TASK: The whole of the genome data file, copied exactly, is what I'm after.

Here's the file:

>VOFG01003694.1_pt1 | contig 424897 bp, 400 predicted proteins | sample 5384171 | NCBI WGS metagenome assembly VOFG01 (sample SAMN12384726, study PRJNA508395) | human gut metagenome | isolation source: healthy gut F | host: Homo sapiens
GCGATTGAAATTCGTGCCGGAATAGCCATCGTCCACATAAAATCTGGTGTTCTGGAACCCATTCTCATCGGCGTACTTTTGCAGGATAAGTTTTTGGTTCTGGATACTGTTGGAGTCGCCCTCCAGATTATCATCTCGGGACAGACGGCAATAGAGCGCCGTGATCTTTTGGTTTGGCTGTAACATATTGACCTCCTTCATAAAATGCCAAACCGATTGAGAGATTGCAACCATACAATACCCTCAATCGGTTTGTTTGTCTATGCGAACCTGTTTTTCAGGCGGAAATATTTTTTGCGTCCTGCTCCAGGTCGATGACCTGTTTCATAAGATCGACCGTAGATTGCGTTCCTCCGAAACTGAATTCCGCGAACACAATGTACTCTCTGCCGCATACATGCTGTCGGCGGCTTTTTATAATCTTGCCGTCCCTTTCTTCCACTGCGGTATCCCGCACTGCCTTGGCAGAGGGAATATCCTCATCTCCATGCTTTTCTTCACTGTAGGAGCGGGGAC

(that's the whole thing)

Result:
>VOFG01003694.1_pt1 | contig 424897 bp, 400 predicted proteins | sample 5384171 | NCBI WGS metagenome assembly VOFG01 (sample SAMN12384726, study PRJNA508395) | human gut metagenome | isolation source: healthy gut F | host: Homo sapiens
GCGATTGAAATTCGTGCCGGAATAGCCATCGTCCACATAAAATCTGGTGTTCTGGAACCCATTCTCATCGGCGTACTTTTGCAGGATAAGTTTTTGGTTCTGGATACTGTTGGAGTCGCCCTCCAGATTATCATCTCGGGACAGACGGCAATAGAGCGCCGTGATCTTTTGGTTTGGCTGTAACATATTGACCTCCTTCATAAAATGCCAAACCGATTGAGAGATTGCAACCATACAATACCCTCAATCGGTTTGTTTGTCTATGCGAACCTGTTTTTCAGGCGGAAATATTTTTTGCGTCCTGCTCCAGGTCGATGACCTGTTTCATAAGATCGACCGTAGATTGCGTTCCTCCGAAACTGAATTCCGCGAACACAATGTACTCTCTGCCGCATACATGCTGTCGGCGGCTTTTTATAATCTTGCCGTCCCTTTCTTCCACTGCGGTATCCCGCACTGCCTTGGCAGAGGGAATATCCTCATCTCCATGCTTTTCTTCACTGTAGGAGCGGGGAC